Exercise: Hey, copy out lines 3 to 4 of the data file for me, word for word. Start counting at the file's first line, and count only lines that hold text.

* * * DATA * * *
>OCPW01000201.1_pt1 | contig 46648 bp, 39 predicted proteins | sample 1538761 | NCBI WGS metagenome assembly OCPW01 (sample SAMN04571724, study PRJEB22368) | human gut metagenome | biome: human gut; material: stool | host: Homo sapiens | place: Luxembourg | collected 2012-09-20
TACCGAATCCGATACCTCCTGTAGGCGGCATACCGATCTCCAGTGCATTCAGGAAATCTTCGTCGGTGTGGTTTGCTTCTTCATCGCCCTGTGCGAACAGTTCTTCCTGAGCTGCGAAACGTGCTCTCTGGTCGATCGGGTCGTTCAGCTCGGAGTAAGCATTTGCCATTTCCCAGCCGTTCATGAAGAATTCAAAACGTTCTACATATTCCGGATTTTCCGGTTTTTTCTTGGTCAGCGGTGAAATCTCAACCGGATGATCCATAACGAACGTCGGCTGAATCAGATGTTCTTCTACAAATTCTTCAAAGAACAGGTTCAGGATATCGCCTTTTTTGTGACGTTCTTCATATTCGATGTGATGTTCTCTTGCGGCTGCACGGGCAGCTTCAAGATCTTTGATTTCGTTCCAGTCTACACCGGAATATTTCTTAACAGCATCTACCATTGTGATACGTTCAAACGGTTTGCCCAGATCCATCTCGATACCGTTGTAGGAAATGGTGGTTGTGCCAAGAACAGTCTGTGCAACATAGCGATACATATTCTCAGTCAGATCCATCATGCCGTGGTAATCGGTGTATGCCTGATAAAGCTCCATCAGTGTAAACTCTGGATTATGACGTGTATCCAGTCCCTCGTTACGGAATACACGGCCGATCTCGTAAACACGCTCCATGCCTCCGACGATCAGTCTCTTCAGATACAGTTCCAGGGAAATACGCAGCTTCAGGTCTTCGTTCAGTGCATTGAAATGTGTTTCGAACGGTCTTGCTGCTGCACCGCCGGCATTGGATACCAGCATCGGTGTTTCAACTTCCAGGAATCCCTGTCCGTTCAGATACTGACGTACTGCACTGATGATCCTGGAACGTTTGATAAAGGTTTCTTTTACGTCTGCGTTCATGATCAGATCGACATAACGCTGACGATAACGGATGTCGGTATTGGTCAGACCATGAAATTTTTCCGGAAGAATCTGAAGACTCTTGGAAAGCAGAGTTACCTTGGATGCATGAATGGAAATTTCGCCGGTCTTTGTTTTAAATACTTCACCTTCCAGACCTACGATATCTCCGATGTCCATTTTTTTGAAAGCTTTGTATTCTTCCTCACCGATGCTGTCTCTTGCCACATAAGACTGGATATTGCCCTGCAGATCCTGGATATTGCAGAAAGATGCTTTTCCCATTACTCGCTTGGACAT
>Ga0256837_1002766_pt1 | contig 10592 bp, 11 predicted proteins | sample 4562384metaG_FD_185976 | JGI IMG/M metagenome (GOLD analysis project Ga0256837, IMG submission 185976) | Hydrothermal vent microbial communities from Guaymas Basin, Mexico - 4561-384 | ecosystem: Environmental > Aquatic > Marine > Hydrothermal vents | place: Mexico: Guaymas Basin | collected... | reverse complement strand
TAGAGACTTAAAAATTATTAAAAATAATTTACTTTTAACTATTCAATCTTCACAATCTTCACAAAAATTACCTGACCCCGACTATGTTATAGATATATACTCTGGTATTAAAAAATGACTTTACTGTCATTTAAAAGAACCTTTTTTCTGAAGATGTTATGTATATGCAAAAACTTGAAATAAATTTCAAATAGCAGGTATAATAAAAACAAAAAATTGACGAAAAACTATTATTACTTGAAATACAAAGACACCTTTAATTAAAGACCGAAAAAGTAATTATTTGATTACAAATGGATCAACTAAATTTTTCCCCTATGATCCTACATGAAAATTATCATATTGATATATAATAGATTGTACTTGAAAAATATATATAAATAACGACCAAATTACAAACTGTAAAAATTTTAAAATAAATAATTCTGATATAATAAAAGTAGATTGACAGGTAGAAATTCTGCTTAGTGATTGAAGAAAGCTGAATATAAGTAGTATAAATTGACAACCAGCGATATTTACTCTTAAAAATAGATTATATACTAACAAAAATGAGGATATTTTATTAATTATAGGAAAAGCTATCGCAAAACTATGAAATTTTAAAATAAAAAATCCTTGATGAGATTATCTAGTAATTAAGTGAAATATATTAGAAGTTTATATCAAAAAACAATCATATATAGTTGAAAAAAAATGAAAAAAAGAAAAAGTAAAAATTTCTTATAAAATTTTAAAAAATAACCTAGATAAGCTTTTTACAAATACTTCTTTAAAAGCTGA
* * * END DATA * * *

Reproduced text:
>Ga0256837_1002766_pt1 | contig 10592 bp, 11 predicted proteins | sample 4562384metaG_FD_185976 | JGI IMG/M metagenome (GOLD analysis project Ga0256837, IMG submission 185976) | Hydrothermal vent microbial communities from Guaymas Basin, Mexico - 4561-384 | ecosystem: Environmental > Aquatic > Marine > Hydrothermal vents | place: Mexico: Guaymas Basin | collected... | reverse complement strand
TAGAGACTTAAAAATTATTAAAAATAATTTACTTTTAACTATTCAATCTTCACAATCTTCACAAAAATTACCTGACCCCGACTATGTTATAGATATATACTCTGGTATTAAAAAATGACTTTACTGTCATTTAAAAGAACCTTTTTTCTGAAGATGTTATGTATATGCAAAAACTTGAAATAAATTTCAAATAGCAGGTATAATAAAAACAAAAAATTGACGAAAAACTATTATTACTTGAAATACAAAGACACCTTTAATTAAAGACCGAAAAAGTAATTATTTGATTACAAATGGATCAACTAAATTTTTCCCCTATGATCCTACATGAAAATTATCATATTGATATATAATAGATTGTACTTGAAAAATATATATAAATAACGACCAAATTACAAACTGTAAAAATTTTAAAATAAATAATTCTGATATAATAAAAGTAGATTGACAGGTAGAAATTCTGCTTAGTGATTGAAGAAAGCTGAATATAAGTAGTATAAATTGACAACCAGCGATATTTACTCTTAAAAATAGATTATATACTAACAAAAATGAGGATATTTTATTAATTATAGGAAAAGCTATCGCAAAACTATGAAATTTTAAAATAAAAAATCCTTGATGAGATTATCTAGTAATTAAGTGAAATATATTAGAAGTTTATATCAAAAAACAATCATATATAGTTGAAAAAAAATGAAAAAAAGAAAAAGTAAAAATTTCTTATAAAATTTTAAAAAATAACCTAGATAAGCTTTTTACAAATACTTCTTTAAAAGCTGA